Here’s what I stumbled upon this week, on the web, about usability. The reviews are quite brief as this has been a crazy week for me.
- Jakob Nielsen’s reports usability ROI decline(03/04/2008)
- Yahoo Automates Usability Consulting (03/03/2008)
- Study: Introductory Paragraphs and Tabs Don’t Aid Reading Comprehension Online (05/03/2008)
- Measuring satisfaction: Beyond the usability questionnaire (03/03/2008)
Jakob Nielsen’s reports usability ROI decline
We have now harvested most of the low-hanging fruit from the truly horrible websites that dominated the lost decade of Web usability (approximately 1993–2003). In those early years, Web design was abominable — think splash screens, search that didn’t find anything, bloated graphics everywhere. The only good thing about these early designs was that they were so bad that it was easy for usability people to be heroes: even the smallest study would inevitably reveal several immense opportunities for improvement.
Via: Little Sprint Design
Yahoo Automates Usability Consulting
A recent Yahoo patent application lists usability factors a search engine could use to determine how usable a web page is. Why would Yahoo be interested in knowing? Quoting the authors of the document :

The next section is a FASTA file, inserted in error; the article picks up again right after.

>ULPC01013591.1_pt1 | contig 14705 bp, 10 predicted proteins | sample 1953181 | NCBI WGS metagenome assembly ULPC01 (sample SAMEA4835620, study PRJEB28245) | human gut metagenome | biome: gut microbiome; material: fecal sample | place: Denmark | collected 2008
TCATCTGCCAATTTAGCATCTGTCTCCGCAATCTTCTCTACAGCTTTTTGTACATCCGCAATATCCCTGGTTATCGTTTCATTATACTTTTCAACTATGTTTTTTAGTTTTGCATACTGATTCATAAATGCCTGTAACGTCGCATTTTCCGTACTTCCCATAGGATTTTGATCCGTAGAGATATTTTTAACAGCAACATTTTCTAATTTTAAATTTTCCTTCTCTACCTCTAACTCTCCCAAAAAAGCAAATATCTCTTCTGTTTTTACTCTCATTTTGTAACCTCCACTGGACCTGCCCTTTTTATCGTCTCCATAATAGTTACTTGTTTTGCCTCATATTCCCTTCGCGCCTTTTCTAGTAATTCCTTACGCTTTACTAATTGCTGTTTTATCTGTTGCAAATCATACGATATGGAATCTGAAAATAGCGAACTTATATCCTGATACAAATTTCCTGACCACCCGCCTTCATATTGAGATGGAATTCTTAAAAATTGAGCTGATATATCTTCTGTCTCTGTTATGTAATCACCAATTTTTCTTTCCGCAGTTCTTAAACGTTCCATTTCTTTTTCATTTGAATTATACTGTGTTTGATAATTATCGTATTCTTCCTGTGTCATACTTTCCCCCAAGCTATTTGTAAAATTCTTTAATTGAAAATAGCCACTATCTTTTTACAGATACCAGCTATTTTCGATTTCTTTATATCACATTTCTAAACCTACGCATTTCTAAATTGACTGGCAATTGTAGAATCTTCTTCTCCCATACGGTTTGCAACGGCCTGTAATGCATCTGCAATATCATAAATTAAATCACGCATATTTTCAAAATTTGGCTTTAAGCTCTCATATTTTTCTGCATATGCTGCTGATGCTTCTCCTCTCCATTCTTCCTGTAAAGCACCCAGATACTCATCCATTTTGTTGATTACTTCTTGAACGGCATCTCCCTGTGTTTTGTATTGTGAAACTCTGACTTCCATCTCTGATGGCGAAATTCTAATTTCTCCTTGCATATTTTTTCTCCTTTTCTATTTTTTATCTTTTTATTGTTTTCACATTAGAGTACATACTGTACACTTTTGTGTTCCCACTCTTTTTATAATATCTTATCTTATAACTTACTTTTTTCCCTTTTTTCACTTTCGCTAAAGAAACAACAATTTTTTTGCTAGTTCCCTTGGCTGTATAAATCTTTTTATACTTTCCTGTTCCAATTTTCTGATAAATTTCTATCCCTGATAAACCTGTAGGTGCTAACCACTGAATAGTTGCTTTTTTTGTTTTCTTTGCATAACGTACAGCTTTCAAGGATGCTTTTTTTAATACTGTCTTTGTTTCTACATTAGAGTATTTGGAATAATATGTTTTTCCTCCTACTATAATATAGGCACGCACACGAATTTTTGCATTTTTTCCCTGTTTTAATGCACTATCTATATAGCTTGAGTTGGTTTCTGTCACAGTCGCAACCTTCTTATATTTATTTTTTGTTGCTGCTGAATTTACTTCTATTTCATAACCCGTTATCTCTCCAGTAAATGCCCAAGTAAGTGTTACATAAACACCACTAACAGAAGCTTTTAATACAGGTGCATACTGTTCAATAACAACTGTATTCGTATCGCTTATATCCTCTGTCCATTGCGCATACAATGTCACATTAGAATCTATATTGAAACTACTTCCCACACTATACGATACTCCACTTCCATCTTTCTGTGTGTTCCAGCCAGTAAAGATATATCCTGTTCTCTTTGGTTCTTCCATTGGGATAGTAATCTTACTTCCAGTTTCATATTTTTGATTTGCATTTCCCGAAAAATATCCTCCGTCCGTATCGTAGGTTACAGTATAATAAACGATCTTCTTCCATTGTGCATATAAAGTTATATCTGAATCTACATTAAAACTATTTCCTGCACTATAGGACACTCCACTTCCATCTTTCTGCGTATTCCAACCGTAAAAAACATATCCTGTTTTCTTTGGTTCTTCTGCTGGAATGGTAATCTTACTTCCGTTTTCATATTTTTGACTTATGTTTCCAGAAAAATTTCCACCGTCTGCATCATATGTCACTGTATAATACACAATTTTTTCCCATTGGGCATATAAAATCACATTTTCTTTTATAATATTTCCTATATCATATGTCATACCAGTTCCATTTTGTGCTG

It can be important to make web pages easy and pleasing to use, which can be particularly important for web pages it is desired to monetize.
This may include, for example, advertisement-containing web pages (of a so-called “web portal,” for example), for which an advertiser pays money when a user views the web page and activates a link of the advertisement.
If such web pages are not easy and pleasing to use, the money-making potential of those web pages can be jeopardized. One conventional indication of whether a web page is easy and pleasing to use is called “clutter.”
I personally crave for a usability test engine to replace my old boring evaluation checklist. Next step would be a Google Analytics module that would analyze the browsing patterns.
Via: SEO by the SEA
Study: Introductory Paragraphs and Tabs Don’t Aid Reading Comprehension Online
A recent study by the University of Washington analyzes the impact of introductory paragraphs (presence of the paragraph, and presence of links in the paragraph), and tabbed navigation.
Cutting to the chase, users apparently like tabs, but introductory text might have no effect on comprehension. Anchored text is helps increasing comprehension — especially on how the concepts relate to each other — but decreases user satisfaction, especially when there’s no tabbed navigation present. I strongly encourage you to spend 5 minutes to read Faithful Web summary.
Via: Faithful Web
Measuring satisfaction: Beyond the usability questionnaire
David Travis from UserFocus describes the criticism-reluctancy problem in rational usability testing, and provides a method to overcome this problem.
This is very similar to a few focus group interview techniques used in marketing research, but applied to usability testing.
If you like this article, leaving a comment, tweeting ofr liking it is always appreciated.